Israel puts cost of Gaza conflict at nearly €2bn

Education to be hardest hit as government moves to slash spending

Israeli prime minister Binyamin Netanyahu (centre) attends a special cabinet meeting at the Ashkelon Shore regional council in Bat Hadar yesterday. Photograph: EPA/Amir Cohen

Israeli prime minister Binyamin Netanyahu (centre) attends a special cabinet meeting at the Ashkelon Shore regional council in Bat Hadar yesterday. Photograph: EPA/Amir Cohen

 

Israel has been presented with a hefty bill for 50 days of war in Gaza, as the prime minister, Binyamin Netanyahu, moved to slash government spending by 2 per cent this year to offset the $2.52 billion (€1.95 billion) cost of the conflict.

With only the Israeli military and domestic intelligence agency Shin Bet exempt from the sharp spending reductions, the area to be hit hardest emerged as the Israeli education system, with critics – including members of Mr Netanyahu’s cabinet – predicting the poorest Israelis will feel the brunt of the cuts.

Among those protesting was welfare minister Meir Cohen, who insisted there was no more fat in his budget to trim.

“From whom will we take? From those who have nothing to put in their children’s sandwiches for school?” he complained on Israeli army radio.

Security expenditure

Amid estimates by some economic observers the war may have cost Israel a decline of 0.5 per cent in its growth in gross domestic product, Mr Netanyahu defended the stringent across-the-board cuts before a cabinet meeting in the country’s south yesterday, insisting: “Security comes first.”

The proposed emergency budget reductions, amounting to about $561 million, will help fund a sharp hike in the budget of Israel’s armed forces and Shin Bet, amid estimates that the latest round of fighting in Gaza cost Israel $50 million for each day of the war.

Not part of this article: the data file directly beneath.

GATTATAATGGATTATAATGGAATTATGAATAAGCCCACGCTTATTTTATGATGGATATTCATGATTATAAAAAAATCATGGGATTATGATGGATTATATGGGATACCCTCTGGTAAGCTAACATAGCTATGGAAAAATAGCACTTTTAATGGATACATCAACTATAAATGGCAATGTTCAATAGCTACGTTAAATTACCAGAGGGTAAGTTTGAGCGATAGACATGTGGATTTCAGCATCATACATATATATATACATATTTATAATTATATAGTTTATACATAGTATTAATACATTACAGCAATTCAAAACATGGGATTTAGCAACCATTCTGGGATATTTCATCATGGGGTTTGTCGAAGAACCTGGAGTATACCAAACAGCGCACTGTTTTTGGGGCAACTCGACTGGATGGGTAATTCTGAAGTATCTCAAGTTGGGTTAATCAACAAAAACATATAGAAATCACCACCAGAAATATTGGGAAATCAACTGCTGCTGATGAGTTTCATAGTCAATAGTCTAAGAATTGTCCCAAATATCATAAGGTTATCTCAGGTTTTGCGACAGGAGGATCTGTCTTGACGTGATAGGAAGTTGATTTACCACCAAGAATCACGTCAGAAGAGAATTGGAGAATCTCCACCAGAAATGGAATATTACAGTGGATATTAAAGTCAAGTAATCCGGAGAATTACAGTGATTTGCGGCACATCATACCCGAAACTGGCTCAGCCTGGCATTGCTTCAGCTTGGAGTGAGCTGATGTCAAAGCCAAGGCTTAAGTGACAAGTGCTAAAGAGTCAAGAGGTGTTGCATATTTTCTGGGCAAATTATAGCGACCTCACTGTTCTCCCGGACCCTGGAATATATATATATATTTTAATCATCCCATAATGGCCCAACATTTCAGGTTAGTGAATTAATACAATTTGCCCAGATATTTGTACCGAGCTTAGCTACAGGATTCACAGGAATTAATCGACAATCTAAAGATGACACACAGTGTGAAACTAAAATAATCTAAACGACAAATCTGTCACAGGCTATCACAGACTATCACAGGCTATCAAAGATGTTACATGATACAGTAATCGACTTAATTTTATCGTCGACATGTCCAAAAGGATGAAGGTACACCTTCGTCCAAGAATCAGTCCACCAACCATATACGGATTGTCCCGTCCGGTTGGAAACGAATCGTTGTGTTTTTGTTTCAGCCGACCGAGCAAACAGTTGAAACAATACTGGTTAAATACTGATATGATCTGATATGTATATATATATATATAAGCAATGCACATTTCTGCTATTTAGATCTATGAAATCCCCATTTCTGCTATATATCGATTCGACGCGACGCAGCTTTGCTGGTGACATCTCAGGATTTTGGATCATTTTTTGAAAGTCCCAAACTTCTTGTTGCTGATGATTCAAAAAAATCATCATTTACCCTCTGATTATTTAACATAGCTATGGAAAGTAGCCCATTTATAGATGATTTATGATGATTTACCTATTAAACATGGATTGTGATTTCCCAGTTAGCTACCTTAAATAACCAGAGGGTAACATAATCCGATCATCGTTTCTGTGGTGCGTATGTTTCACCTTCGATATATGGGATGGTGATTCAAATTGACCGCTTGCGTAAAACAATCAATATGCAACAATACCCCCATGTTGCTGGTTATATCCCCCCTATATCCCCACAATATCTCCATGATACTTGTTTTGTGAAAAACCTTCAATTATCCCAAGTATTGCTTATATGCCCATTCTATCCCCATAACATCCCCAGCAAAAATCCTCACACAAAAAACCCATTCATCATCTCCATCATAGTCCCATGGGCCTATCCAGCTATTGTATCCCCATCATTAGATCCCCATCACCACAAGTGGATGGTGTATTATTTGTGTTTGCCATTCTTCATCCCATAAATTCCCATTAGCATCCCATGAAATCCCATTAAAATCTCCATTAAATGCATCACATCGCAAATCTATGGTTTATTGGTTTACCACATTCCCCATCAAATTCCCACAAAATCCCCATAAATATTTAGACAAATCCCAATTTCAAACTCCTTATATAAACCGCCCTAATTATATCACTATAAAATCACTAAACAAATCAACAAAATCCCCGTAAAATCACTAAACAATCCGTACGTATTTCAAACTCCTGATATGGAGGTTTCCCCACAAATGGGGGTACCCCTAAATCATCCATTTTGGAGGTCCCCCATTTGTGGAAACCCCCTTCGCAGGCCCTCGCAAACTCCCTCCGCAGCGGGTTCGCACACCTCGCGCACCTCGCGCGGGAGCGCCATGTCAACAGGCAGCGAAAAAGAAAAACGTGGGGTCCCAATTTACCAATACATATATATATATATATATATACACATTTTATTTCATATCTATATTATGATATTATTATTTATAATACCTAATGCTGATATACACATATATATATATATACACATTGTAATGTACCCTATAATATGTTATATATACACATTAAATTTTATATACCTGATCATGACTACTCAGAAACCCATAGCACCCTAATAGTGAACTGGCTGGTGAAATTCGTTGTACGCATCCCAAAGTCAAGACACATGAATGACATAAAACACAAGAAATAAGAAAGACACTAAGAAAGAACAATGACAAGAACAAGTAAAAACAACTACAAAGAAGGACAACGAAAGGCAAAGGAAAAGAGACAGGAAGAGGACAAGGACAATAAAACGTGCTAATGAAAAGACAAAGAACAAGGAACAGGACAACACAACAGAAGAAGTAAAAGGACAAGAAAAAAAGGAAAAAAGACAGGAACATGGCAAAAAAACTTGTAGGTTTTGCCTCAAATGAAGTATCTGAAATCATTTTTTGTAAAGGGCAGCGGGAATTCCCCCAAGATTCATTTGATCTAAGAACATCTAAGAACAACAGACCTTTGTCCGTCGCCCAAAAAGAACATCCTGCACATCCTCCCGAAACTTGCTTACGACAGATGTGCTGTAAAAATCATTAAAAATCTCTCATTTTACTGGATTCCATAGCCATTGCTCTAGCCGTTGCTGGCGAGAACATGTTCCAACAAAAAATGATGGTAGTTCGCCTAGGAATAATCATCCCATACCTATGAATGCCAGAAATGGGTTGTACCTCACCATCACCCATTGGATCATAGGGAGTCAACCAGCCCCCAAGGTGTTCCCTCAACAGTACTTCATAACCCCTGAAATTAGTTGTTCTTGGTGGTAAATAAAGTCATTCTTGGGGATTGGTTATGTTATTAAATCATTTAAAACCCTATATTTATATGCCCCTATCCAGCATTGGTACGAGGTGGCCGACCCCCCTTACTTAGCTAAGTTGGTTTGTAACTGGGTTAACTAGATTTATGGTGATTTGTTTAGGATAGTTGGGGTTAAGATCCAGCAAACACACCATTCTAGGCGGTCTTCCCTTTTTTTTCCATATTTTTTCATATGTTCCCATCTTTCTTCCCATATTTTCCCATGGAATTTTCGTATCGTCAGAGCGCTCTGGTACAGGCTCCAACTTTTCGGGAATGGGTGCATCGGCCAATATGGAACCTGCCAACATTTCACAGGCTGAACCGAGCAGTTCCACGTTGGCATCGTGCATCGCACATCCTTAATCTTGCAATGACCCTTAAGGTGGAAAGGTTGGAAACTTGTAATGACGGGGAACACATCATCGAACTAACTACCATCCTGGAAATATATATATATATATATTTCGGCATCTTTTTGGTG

The Israeli budget for this year – even before the war and the latest proposed cuts – had already heralded a bout of belt-tightening that had seen a fierce fight over spending cuts, later reversed, to the Israeli defence forces.

On the Palestinian side, experts have estimated that the bill for reconstruction after the conflict could be upwards of $6 billion and take 20 years to accomplish under the current Israeli and Egyptian restrictions on imports of building materials into Gaza.

The Israeli budget cuts come amid evidence that Israel’s economy – which had already been slowing to a sluggish 1.7 per cent growth in the second quarter of this year, including the key hi-tech sector – had been hard hit by the weeks of conflict, not least tourism.

Mr Netanyahu has also been facing demands to increase the scope of an already-large compensation package for southern Israeli communities close to the Gaza Strip.

Speaking ahead of the cabinet meeting yesterday, Mr Netanyahu insisted: “We are starting to fill in what is lacking in the defence budget. As we saw recently, defence comes before all else.

“We will start to fill in what is missing in the defence establishment. This reflects our understanding of the priorities, with security coming before all else. We did great things, but this requires us to roll up our sleeves to enable the IDF, the Israel security agency [Shin Bet], and the security services to continue to defend Israel effectively.”

The new austerity programme – which had been anticipated – emerged amid continuing criticism by Israelis of Mr Netanyahu and his government, whose approval has plummeted since a long-term ceasefire with Hamas was agreed last week.

The scale of the cuts have been dictated by the insistence of Mr Netanyahu’s finance minister, Yair Lapid, that he will not raise taxes to cover any shortfall.

The disclosure of the scope and potential impact of the proposed cuts came as Israel announced yesterday a land appropriation in the occupied West Bank that an anti-settlement group termed the biggest in 30 years and a Palestinian official said would cause only more friction after the Gaza war.

Four hundred hectares (988 acres) in the Etzion settlement bloc near Bethlehem were declared “state land, on the instructions of the political echelon” by the military-run civil administration.

Israel Radio said the step was taken in response to the kidnapping and killing of three Jewish teenagers by Hamas militants in the area in June. The notice published by the military gave no reason for the decision. – (Guardian service)